With large numbers of enterprises migrating to the cloud to minimise costs and vendor lock-in, it’s safe to say that the age of the cloud has finally arrived. At a recent roundtable in Singapore organised by Jicara Media in partnership with Kemp Technologies and Quantiq International, senior executives from enterprises in Singapore came together to discuss their cloud journey and the challenges they were facing in migrating to the cloud.
The discussion was hosted by Benjamin Hodge, Principal Technical Advisor, Kemp, along with Ethan Ore, Solution Architect, Quantiq International, and moderated by Rahul Joshi, Head of Content, Jicara Media. The topics ranged from operational and planning complexity to data sovereignty and security, with the latter revealed as one of the most critical challenges that enterprises are grappling with.
The group of executives had varying levels of experience with the cloud, and the process of comparing notes made for a spirited debate.
Accelerating the Shift
The participants in the room were in various stages of their cloud adoption. While some had not completed their cloud journey or were in the midst of completing their migration, others were in a very advanced cloud adoption stage, such as Ikuo Hayashi, GM Information Systems Department at Mitsui & Company.
Explained Hayashi, “We began the virtualisation of our IT infrastructure more than 10 years back. We use solutions such as Agile, Concur, Office 365 among others. Some of our systems are virtualised but on-premise, while others are on the cloud. The challenge for us at this point in time is to manage both kinds [of architecture] while accelerating the shift to the cloud.”
According to Bruce Leong, Director, Technology & Strategy, Mount Alvernia Hospital, the past nine months’ healthcare security breaches have put a question mark over the cloud mission. “Every such [security] incident puts a dent on the journey. Going forward, the mission-critical systems are unlikely to be on the cloud, though some SaaS models might be moved to the cloud. Avoiding vendor lock-in and reducing costs are important for us, so we are currently trying to move some systems onto the cloud.”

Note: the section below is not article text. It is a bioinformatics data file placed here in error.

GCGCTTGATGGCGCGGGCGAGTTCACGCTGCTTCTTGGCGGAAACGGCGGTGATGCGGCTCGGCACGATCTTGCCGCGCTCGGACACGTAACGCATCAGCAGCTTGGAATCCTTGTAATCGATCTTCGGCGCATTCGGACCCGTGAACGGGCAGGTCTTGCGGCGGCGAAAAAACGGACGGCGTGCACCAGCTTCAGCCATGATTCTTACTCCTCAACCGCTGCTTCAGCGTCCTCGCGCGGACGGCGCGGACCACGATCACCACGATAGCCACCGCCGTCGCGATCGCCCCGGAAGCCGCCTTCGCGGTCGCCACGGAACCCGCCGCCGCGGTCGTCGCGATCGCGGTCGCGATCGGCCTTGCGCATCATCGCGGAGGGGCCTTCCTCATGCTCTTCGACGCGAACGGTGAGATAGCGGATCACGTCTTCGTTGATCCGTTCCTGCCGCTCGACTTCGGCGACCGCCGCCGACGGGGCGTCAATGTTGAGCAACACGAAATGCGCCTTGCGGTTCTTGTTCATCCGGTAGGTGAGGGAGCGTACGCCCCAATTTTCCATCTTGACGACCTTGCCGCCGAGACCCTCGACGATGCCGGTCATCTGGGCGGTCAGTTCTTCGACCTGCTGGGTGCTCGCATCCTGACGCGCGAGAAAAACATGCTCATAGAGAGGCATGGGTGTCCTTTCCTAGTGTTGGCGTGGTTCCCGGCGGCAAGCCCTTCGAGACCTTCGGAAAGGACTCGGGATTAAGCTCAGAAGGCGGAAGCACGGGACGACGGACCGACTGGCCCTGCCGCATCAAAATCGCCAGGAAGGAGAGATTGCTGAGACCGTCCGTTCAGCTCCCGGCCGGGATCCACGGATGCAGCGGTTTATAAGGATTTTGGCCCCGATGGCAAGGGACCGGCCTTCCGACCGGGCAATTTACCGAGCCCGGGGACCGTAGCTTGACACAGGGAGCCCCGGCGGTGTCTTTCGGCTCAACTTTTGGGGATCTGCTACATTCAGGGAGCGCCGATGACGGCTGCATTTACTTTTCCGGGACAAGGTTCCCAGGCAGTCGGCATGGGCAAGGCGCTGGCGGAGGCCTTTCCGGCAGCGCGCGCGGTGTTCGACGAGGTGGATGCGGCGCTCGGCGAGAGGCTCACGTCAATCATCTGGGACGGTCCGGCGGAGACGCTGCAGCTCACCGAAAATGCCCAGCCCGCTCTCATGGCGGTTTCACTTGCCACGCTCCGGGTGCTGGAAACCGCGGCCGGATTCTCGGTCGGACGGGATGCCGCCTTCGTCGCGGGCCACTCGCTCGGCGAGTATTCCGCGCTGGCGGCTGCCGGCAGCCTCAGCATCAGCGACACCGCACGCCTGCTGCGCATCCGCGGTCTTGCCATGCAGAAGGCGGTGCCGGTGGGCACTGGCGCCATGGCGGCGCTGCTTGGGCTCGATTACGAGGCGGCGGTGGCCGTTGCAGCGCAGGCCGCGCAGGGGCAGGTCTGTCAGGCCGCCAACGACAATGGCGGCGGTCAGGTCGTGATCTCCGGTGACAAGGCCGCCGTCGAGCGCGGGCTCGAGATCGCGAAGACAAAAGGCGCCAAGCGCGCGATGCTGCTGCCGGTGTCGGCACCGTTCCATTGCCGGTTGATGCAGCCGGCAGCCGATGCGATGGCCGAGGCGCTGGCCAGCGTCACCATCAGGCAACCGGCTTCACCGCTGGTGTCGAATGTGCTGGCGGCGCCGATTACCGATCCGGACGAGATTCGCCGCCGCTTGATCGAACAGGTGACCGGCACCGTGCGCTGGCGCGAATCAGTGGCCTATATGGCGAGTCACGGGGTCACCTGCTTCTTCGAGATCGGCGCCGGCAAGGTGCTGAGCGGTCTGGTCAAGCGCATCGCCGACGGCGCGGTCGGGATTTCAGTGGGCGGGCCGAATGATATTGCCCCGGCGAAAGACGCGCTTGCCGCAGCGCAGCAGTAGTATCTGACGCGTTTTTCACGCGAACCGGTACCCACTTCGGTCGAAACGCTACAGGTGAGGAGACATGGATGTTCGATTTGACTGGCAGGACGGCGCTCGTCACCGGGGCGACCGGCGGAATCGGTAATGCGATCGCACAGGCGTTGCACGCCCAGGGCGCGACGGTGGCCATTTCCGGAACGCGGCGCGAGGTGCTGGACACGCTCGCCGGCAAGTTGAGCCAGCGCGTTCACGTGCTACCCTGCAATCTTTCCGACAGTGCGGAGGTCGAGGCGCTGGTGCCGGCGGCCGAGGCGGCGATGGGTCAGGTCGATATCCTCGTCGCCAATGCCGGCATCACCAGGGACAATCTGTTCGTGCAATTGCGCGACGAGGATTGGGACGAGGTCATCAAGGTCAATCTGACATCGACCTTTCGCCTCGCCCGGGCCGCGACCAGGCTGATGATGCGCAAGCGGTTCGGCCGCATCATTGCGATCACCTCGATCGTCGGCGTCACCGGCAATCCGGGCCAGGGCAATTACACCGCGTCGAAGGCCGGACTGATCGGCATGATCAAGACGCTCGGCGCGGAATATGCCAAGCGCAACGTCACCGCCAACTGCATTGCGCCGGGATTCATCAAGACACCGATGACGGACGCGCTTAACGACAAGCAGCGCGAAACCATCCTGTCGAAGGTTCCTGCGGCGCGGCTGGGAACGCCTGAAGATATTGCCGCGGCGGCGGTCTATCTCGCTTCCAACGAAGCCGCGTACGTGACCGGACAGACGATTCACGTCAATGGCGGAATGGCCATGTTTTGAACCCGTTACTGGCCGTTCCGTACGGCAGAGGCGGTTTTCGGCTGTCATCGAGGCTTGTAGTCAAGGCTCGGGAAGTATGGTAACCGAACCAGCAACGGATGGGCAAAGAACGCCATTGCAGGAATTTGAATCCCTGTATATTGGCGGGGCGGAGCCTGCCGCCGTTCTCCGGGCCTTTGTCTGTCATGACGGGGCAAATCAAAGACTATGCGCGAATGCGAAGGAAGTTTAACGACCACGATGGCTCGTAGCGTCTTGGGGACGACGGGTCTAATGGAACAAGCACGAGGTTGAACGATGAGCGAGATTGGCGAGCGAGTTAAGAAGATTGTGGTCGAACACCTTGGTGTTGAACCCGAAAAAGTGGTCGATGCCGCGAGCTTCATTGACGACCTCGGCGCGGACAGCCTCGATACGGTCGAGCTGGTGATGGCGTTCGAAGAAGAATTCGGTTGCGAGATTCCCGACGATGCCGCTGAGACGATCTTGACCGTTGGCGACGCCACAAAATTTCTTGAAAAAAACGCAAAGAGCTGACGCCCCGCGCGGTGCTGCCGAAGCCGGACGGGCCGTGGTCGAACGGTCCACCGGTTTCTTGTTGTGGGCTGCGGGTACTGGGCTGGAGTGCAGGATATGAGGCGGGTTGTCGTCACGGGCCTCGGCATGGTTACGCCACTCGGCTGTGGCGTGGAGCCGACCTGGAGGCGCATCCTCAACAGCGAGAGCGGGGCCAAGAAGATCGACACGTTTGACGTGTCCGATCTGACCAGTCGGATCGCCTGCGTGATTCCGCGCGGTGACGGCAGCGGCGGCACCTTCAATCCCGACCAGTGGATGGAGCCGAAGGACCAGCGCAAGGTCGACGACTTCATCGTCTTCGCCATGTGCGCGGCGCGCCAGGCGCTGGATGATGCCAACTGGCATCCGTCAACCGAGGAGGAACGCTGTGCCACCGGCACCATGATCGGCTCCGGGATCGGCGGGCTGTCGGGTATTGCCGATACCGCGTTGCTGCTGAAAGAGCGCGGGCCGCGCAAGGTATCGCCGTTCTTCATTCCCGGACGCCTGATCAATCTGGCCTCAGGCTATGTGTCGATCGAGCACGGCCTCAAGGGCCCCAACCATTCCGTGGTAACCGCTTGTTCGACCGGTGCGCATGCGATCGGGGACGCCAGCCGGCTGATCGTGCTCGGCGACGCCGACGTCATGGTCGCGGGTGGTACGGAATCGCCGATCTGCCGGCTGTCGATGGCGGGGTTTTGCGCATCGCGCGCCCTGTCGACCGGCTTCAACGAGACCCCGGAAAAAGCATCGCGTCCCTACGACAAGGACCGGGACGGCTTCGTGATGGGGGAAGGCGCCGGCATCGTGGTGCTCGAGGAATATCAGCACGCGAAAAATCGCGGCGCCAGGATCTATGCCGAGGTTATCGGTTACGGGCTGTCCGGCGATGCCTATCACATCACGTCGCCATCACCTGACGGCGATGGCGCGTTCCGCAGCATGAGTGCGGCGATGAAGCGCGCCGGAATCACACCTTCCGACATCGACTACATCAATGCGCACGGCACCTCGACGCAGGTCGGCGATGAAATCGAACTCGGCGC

On top of security concerns, there is a need to weigh the benefits of agility, reliability and productivity against the risks, said the participants. The discussions addressed several challenges that would slow the process of migration, and touched on the issue of avoiding being tied to a single vendor and exploring multi-cloud environments.
Alan Goh, Director, Head of IT Singapore & South East Asia, Jones Lang LaSalle, said that his company moved to Office 365 three years back. “We went through a lot from the digital transformation point of view. We do want changes in terms of more agility and workforce improvement, but we are trying to guard against security intrusions at the same time.”
Chandra Segaran Senkodu, Senior Advisor (IT) & Head (Special Projects), Transit Link, agreed.
“We were early adopters of the cloud, to take care of our critical systems. But the recent security lapses, not just in healthcare but in many other sectors, have made us cautious.
When one is talking about a public transport company like ours that handles a lot of data, one has to be very careful.”
Cheng Hua Yap, Director, Technology, Singnet Solutions, on using the cloud for mission-critical applications, added: “We use cloud to monitor movement of ships. Our tracking needs to be accurate and reliable so that accidents or collisions can be avoided.”
Managing a Multi-Cloud Environment
A number of security threats are associated with cloud data services, which continues to be a challenge for enterprises. Also, managing cloud vendors can often resemble a full-time task in itself, draining resources and managerial overhead best deployed towards more productive tasks. The multi-cloud model is increasingly becoming popular, as it avoids a single point of failure and can lead to better cost optimisation for the business, but brings with it its own set of complexities and challenges.